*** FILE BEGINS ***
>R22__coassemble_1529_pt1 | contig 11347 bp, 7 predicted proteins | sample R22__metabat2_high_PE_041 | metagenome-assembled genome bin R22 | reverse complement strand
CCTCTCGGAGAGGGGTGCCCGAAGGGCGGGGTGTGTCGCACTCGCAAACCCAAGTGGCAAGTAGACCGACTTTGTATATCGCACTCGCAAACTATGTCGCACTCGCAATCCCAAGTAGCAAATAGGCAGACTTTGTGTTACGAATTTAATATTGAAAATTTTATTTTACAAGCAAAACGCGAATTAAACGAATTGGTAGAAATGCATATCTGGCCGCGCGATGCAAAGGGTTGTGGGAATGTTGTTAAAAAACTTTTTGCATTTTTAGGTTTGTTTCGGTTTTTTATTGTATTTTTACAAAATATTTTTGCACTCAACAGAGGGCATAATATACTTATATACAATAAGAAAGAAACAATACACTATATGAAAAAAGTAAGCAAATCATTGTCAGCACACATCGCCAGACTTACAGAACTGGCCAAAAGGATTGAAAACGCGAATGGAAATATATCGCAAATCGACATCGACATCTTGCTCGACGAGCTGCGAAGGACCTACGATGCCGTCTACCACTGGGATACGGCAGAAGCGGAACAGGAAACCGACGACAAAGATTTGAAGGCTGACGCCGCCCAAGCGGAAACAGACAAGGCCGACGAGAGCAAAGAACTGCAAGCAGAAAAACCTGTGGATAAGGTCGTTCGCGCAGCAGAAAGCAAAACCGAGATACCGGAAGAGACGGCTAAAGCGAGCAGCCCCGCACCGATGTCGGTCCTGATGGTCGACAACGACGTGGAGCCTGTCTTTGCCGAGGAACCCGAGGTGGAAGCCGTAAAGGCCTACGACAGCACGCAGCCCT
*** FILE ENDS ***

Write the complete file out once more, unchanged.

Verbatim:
>R22__coassemble_1529_pt1 | contig 11347 bp, 7 predicted proteins | sample R22__metabat2_high_PE_041 | metagenome-assembled genome bin R22 | reverse complement strand
CCTCTCGGAGAGGGGTGCCCGAAGGGCGGGGTGTGTCGCACTCGCAAACCCAAGTGGCAAGTAGACCGACTTTGTATATCGCACTCGCAAACTATGTCGCACTCGCAATCCCAAGTAGCAAATAGGCAGACTTTGTGTTACGAATTTAATATTGAAAATTTTATTTTACAAGCAAAACGCGAATTAAACGAATTGGTAGAAATGCATATCTGGCCGCGCGATGCAAAGGGTTGTGGGAATGTTGTTAAAAAACTTTTTGCATTTTTAGGTTTGTTTCGGTTTTTTATTGTATTTTTACAAAATATTTTTGCACTCAACAGAGGGCATAATATACTTATATACAATAAGAAAGAAACAATACACTATATGAAAAAAGTAAGCAAATCATTGTCAGCACACATCGCCAGACTTACAGAACTGGCCAAAAGGATTGAAAACGCGAATGGAAATATATCGCAAATCGACATCGACATCTTGCTCGACGAGCTGCGAAGGACCTACGATGCCGTCTACCACTGGGATACGGCAGAAGCGGAACAGGAAACCGACGACAAAGATTTGAAGGCTGACGCCGCCCAAGCGGAAACAGACAAGGCCGACGAGAGCAAAGAACTGCAAGCAGAAAAACCTGTGGATAAGGTCGTTCGCGCAGCAGAAAGCAAAACCGAGATACCGGAAGAGACGGCTAAAGCGAGCAGCCCCGCACCGATGTCGGTCCTGATGGTCGACAACGACGTGGAGCCTGTCTTTGCCGAGGAACCCGAGGTGGAAGCCGTAAAGGCCTACGACAGCACGCAGCCCT